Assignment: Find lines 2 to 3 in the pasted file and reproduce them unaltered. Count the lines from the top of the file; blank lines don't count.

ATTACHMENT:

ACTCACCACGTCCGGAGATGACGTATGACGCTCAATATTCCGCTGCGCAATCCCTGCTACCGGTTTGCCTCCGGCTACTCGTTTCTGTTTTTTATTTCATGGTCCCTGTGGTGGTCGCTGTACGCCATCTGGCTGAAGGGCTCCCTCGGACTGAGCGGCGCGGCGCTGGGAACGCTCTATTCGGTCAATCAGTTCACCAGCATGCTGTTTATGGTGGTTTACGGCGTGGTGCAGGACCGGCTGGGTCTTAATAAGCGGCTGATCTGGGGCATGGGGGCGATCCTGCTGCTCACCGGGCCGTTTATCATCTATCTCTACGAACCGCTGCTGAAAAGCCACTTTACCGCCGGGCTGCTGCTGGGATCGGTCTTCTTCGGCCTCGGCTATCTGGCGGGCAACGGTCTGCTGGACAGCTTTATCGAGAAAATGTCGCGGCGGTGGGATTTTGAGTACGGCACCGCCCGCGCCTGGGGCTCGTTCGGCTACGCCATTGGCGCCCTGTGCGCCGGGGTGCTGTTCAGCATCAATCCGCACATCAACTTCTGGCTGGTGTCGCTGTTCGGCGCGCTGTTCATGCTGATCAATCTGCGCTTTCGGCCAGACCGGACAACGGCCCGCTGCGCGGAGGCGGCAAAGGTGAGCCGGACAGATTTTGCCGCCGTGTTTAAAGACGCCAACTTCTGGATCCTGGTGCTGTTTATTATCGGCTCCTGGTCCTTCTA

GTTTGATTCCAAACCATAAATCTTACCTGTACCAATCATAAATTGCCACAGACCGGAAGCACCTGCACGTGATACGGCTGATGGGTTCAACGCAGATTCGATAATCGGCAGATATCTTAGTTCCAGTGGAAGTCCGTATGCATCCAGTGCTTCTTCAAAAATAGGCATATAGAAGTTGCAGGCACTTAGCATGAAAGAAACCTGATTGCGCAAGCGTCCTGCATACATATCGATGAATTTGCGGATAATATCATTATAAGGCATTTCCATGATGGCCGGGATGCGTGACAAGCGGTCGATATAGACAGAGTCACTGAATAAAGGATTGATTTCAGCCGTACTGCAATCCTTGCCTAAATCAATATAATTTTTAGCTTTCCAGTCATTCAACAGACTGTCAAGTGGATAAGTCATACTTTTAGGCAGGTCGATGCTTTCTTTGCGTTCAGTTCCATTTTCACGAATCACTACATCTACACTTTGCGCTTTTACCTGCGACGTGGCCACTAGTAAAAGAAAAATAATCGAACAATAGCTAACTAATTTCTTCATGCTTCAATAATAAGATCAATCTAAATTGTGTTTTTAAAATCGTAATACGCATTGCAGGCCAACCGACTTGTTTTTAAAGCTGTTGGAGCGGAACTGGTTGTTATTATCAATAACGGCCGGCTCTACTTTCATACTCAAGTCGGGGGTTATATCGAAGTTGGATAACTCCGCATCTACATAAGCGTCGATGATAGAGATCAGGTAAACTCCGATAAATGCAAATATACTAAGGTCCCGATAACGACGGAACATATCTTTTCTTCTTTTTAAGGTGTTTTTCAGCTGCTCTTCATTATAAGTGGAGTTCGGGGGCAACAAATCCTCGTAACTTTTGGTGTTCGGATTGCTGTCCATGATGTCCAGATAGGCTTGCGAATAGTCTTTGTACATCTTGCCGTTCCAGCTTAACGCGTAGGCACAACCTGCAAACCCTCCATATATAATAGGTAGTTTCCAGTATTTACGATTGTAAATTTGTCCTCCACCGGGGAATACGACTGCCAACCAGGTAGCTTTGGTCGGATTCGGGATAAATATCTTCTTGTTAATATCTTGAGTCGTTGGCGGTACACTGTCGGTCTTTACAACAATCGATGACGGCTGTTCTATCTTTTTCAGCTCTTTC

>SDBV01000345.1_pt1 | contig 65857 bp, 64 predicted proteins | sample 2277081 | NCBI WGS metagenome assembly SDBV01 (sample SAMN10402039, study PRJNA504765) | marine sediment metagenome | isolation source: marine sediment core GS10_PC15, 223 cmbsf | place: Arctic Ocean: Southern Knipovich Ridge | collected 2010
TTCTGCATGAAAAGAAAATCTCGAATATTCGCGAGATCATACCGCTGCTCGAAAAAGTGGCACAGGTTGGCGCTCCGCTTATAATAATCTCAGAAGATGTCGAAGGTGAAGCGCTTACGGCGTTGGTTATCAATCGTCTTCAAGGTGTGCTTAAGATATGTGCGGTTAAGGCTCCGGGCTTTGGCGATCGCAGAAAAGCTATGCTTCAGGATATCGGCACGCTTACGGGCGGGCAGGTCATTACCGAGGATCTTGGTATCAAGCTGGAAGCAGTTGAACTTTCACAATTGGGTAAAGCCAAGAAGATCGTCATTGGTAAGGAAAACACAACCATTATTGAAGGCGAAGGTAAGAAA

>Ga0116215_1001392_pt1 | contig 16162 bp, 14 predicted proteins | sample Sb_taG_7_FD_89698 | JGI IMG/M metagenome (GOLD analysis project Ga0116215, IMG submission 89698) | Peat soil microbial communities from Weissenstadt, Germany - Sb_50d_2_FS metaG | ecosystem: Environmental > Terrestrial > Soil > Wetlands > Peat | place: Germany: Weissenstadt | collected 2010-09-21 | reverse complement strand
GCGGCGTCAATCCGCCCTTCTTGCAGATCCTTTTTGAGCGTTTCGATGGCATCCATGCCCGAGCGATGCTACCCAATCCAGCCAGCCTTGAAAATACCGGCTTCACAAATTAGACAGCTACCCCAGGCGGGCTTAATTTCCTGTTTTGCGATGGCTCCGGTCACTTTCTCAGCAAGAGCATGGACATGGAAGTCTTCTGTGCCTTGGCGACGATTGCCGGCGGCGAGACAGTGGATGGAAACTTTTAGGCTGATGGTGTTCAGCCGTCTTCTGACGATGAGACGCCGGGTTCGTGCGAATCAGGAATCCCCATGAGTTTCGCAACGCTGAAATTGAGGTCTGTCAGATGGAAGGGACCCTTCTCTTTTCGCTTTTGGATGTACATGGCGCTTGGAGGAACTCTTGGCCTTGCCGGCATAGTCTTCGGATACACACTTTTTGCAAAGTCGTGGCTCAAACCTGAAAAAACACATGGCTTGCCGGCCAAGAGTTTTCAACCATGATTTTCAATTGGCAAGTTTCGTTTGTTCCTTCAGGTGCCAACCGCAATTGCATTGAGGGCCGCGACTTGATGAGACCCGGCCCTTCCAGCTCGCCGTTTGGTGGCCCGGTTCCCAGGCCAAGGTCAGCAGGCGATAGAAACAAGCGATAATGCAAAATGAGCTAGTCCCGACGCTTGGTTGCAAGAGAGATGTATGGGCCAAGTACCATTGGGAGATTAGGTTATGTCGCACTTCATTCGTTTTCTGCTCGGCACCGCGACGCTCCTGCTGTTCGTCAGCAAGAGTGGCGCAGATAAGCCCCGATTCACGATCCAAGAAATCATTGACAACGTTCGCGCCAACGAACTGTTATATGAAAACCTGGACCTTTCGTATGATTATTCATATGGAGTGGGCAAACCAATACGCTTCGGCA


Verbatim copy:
GTTTGATTCCAAACCATAAATCTTACCTGTACCAATCATAAATTGCCACAGACCGGAAGCACCTGCACGTGATACGGCTGATGGGTTCAACGCAGATTCGATAATCGGCAGATATCTTAGTTCCAGTGGAAGTCCGTATGCATCCAGTGCTTCTTCAAAAATAGGCATATAGAAGTTGCAGGCACTTAGCATGAAAGAAACCTGATTGCGCAAGCGTCCTGCATACATATCGATGAATTTGCGGATAATATCATTATAAGGCATTTCCATGATGGCCGGGATGCGTGACAAGCGGTCGATATAGACAGAGTCACTGAATAAAGGATTGATTTCAGCCGTACTGCAATCCTTGCCTAAATCAATATAATTTTTAGCTTTCCAGTCATTCAACAGACTGTCAAGTGGATAAGTCATACTTTTAGGCAGGTCGATGCTTTCTTTGCGTTCAGTTCCATTTTCACGAATCACTACATCTACACTTTGCGCTTTTACCTGCGACGTGGCCACTAGTAAAAGAAAAATAATCGAACAATAGCTAACTAATTTCTTCATGCTTCAATAATAAGATCAATCTAAATTGTGTTTTTAAAATCGTAATACGCATTGCAGGCCAACCGACTTGTTTTTAAAGCTGTTGGAGCGGAACTGGTTGTTATTATCAATAACGGCCGGCTCTACTTTCATACTCAAGTCGGGGGTTATATCGAAGTTGGATAACTCCGCATCTACATAAGCGTCGATGATAGAGATCAGGTAAACTCCGATAAATGCAAATATACTAAGGTCCCGATAACGACGGAACATATCTTTTCTTCTTTTTAAGGTGTTTTTCAGCTGCTCTTCATTATAAGTGGAGTTCGGGGGCAACAAATCCTCGTAACTTTTGGTGTTCGGATTGCTGTCCATGATGTCCAGATAGGCTTGCGAATAGTCTTTGTACATCTTGCCGTTCCAGCTTAACGCGTAGGCACAACCTGCAAACCCTCCATATATAATAGGTAGTTTCCAGTATTTACGATTGTAAATTTGTCCTCCACCGGGGAATACGACTGCCAACCAGGTAGCTTTGGTCGGATTCGGGATAAATATCTTCTTGTTAATATCTTGAGTCGTTGGCGGTACACTGTCGGTCTTTACAACAATCGATGACGGCTGTTCTATCTTTTTCAGCTCTTTC

>SDBV01000345.1_pt1 | contig 65857 bp, 64 predicted proteins | sample 2277081 | NCBI WGS metagenome assembly SDBV01 (sample SAMN10402039, study PRJNA504765) | marine sediment metagenome | isolation source: marine sediment core GS10_PC15, 223 cmbsf | place: Arctic Ocean: Southern Knipovich Ridge | collected 2010